Dr Tony Bates thinks that educational ‘books’ in the future will be nothing like the Gutenberg model. He says
* Imagine a personal learning environment with the instructor and learners selecting multimedia resources, and with internal software tools that allows different ways to combine and analyse content.
* Imagine for instance a physiology text book with basic anatomy linked to videos explaining organ or other ‘area’ functions, the consequence of drug or other ‘invasions’ of the body or organ function, etc.
* Or an economics text, with areas for social discussion in the light of current events, linked to an archived history of applications or failures of an economic theory in the past, that can be added to or removed through interaction with the readers.
* Or a book on the management of e-learning, that allows readers to upload their own scenarios for discussion and content, with the authors responding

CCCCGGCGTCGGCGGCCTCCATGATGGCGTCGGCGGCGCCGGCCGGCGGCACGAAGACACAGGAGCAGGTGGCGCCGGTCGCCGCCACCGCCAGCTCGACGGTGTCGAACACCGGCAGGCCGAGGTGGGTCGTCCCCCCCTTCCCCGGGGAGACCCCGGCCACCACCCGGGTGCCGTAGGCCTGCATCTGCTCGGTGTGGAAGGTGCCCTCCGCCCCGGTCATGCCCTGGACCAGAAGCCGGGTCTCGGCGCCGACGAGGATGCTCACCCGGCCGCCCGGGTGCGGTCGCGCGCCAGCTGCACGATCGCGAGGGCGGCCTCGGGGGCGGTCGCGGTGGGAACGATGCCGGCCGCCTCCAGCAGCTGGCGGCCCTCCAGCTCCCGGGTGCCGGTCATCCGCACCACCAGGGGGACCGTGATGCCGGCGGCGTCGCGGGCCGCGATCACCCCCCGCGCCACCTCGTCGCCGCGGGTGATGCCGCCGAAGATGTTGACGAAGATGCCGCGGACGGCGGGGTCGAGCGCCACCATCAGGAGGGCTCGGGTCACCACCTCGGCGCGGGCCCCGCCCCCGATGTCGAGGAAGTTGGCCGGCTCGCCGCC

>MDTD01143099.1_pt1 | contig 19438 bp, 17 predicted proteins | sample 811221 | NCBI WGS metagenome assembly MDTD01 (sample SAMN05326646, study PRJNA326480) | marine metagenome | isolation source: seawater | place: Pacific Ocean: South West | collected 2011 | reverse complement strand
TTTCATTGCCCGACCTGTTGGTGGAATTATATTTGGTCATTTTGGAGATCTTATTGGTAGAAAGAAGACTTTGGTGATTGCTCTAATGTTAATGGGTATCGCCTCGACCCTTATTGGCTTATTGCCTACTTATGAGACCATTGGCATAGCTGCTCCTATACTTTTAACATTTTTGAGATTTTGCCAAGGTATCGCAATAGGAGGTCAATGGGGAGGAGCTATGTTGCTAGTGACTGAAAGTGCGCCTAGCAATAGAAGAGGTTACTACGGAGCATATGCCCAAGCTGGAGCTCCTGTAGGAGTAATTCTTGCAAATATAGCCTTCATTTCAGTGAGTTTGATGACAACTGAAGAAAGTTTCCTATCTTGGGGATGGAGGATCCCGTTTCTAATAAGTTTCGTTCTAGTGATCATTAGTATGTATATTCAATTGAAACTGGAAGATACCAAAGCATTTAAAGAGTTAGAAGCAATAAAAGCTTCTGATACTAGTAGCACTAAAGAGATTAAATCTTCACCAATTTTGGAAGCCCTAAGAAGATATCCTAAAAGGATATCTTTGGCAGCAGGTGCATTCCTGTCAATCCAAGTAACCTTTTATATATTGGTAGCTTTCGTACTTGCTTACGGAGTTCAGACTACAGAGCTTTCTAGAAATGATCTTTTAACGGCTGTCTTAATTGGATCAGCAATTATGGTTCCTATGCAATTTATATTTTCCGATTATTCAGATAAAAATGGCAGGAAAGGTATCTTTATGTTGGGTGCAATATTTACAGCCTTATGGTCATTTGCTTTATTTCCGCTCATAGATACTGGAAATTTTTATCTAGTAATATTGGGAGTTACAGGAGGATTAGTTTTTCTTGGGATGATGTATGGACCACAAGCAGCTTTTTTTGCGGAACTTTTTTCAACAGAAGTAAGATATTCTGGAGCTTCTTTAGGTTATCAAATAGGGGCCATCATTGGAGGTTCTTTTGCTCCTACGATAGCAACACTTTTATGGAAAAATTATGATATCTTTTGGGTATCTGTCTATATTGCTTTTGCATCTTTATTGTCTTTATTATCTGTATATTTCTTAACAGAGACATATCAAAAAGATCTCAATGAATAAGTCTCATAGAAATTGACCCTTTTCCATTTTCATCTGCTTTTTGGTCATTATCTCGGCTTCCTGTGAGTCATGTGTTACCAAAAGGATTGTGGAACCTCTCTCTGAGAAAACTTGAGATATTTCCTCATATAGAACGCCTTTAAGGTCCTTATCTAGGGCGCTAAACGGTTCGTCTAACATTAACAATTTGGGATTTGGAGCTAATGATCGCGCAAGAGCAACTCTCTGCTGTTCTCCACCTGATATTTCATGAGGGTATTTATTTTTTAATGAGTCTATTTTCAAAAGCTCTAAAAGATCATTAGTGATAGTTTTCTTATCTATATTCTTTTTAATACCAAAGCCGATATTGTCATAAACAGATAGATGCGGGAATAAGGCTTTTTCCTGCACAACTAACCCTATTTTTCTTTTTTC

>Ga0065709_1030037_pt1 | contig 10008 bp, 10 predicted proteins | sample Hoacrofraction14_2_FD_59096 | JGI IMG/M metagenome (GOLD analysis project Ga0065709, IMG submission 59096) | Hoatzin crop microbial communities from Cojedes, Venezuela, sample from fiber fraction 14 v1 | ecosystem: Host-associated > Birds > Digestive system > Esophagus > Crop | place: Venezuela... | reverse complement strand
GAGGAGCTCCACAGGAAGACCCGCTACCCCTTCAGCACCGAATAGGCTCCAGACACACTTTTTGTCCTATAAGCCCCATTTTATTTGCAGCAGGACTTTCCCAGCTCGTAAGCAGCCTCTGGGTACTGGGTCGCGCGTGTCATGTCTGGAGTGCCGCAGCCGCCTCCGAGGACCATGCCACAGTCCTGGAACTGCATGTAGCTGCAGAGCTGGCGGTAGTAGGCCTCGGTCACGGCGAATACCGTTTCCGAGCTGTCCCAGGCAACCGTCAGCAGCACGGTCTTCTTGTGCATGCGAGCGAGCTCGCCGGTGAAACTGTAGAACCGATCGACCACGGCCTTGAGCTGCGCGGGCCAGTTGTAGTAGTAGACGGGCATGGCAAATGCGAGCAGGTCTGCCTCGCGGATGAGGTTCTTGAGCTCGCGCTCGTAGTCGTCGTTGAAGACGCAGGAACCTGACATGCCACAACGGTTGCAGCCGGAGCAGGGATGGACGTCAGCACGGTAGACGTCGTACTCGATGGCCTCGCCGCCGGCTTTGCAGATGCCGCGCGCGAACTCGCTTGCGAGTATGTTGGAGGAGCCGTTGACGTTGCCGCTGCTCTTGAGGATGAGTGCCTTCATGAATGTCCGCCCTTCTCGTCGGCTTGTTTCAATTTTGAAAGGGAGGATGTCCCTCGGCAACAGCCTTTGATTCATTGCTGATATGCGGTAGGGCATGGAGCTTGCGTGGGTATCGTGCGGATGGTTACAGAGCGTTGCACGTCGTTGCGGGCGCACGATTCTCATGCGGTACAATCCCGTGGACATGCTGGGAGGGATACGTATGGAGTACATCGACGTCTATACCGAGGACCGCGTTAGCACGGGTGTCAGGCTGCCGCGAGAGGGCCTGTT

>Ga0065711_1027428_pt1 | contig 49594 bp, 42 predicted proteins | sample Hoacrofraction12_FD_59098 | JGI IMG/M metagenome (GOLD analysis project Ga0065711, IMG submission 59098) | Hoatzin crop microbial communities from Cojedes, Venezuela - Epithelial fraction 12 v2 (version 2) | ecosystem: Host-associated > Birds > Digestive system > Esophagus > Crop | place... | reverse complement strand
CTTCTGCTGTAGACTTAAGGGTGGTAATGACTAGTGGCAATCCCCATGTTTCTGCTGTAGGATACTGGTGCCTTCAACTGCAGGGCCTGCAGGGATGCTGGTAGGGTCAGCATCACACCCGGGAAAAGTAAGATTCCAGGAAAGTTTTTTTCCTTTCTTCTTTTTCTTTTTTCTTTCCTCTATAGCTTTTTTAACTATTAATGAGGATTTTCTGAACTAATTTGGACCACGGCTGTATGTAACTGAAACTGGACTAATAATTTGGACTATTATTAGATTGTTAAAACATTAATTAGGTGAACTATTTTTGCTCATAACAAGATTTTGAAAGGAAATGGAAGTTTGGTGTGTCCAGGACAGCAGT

What do you think the textbook of the future will look like?
In August 2009, this slide was posted on Scott McLeod's blog, Dangerously Irrelevant. Definitely provocative!
I agree. The challenge is that the definition of "traditional methods" shifts as you cross worldview boundaries. Thirty years ago, my father told me that an "educated person" is someone who "knows where to go to get the information he or she needs." Of course, he was thinking of that prized, 20-kilo atlas supporting a stack of equally thick tomes. As you point out, the more fundamental question is "What information do I need?" There is a proper time and place to teach someone how to navigate an atlas or a smart phone. Knowing what to do with the information they will encounter has always been the educator's fundamental task.
Rob Griffith said:
Technology allows students to find any facts they want. They can research to a depth that we never could twenty years ago. Are we setting them up to miss the "big picture" ? I have an ongoing argument/discussion with a colleague about the use of technology in our school. I believe that students still need to learn a common body of concepts and facts that can best be learned through traditional methods (wall maps etc..). This common body of knowledge is the "jumping off point: for the technology enhanced deeper learning. I will keep my maps...and technology.